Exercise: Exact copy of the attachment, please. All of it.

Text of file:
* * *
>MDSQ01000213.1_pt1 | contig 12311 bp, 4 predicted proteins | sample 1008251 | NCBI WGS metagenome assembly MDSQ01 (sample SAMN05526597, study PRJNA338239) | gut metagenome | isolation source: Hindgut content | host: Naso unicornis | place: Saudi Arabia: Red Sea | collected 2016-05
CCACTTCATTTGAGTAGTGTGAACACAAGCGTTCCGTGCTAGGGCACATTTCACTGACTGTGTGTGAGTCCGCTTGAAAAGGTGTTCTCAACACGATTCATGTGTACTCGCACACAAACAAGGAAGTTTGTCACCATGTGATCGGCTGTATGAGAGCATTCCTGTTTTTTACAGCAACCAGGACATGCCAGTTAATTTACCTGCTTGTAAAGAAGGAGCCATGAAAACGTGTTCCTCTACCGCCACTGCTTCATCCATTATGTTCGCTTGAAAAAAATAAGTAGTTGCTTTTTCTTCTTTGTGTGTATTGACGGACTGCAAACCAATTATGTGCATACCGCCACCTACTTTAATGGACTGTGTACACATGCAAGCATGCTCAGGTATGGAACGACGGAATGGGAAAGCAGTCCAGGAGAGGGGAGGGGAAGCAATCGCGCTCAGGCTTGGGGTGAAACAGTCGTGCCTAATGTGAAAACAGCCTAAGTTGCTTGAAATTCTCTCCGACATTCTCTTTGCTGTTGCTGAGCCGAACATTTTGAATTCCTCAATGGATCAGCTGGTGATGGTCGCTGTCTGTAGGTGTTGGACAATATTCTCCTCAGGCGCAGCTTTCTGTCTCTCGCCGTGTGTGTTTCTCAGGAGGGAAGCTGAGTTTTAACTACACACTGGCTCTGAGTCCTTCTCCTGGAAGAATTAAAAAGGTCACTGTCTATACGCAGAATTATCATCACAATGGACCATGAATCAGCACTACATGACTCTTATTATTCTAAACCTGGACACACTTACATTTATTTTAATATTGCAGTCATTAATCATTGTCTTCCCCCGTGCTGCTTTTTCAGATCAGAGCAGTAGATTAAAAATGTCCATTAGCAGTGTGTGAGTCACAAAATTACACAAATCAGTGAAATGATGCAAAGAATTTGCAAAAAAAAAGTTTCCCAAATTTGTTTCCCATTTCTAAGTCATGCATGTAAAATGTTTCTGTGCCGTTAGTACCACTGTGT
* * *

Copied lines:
>MDSQ01000213.1_pt1 | contig 12311 bp, 4 predicted proteins | sample 1008251 | NCBI WGS metagenome assembly MDSQ01 (sample SAMN05526597, study PRJNA338239) | gut metagenome | isolation source: Hindgut content | host: Naso unicornis | place: Saudi Arabia: Red Sea | collected 2016-05
CCACTTCATTTGAGTAGTGTGAACACAAGCGTTCCGTGCTAGGGCACATTTCACTGACTGTGTGTGAGTCCGCTTGAAAAGGTGTTCTCAACACGATTCATGTGTACTCGCACACAAACAAGGAAGTTTGTCACCATGTGATCGGCTGTATGAGAGCATTCCTGTTTTTTACAGCAACCAGGACATGCCAGTTAATTTACCTGCTTGTAAAGAAGGAGCCATGAAAACGTGTTCCTCTACCGCCACTGCTTCATCCATTATGTTCGCTTGAAAAAAATAAGTAGTTGCTTTTTCTTCTTTGTGTGTATTGACGGACTGCAAACCAATTATGTGCATACCGCCACCTACTTTAATGGACTGTGTACACATGCAAGCATGCTCAGGTATGGAACGACGGAATGGGAAAGCAGTCCAGGAGAGGGGAGGGGAAGCAATCGCGCTCAGGCTTGGGGTGAAACAGTCGTGCCTAATGTGAAAACAGCCTAAGTTGCTTGAAATTCTCTCCGACATTCTCTTTGCTGTTGCTGAGCCGAACATTTTGAATTCCTCAATGGATCAGCTGGTGATGGTCGCTGTCTGTAGGTGTTGGACAATATTCTCCTCAGGCGCAGCTTTCTGTCTCTCGCCGTGTGTGTTTCTCAGGAGGGAAGCTGAGTTTTAACTACACACTGGCTCTGAGTCCTTCTCCTGGAAGAATTAAAAAGGTCACTGTCTATACGCAGAATTATCATCACAATGGACCATGAATCAGCACTACATGACTCTTATTATTCTAAACCTGGACACACTTACATTTATTTTAATATTGCAGTCATTAATCATTGTCTTCCCCCGTGCTGCTTTTTCAGATCAGAGCAGTAGATTAAAAATGTCCATTAGCAGTGTGTGAGTCACAAAATTACACAAATCAGTGAAATGATGCAAAGAATTTGCAAAAAAAAAGTTTCCCAAATTTGTTTCCCATTTCTAAGTCATGCATGTAAAATGTTTCTGTGCCGTTAGTACCACTGTGT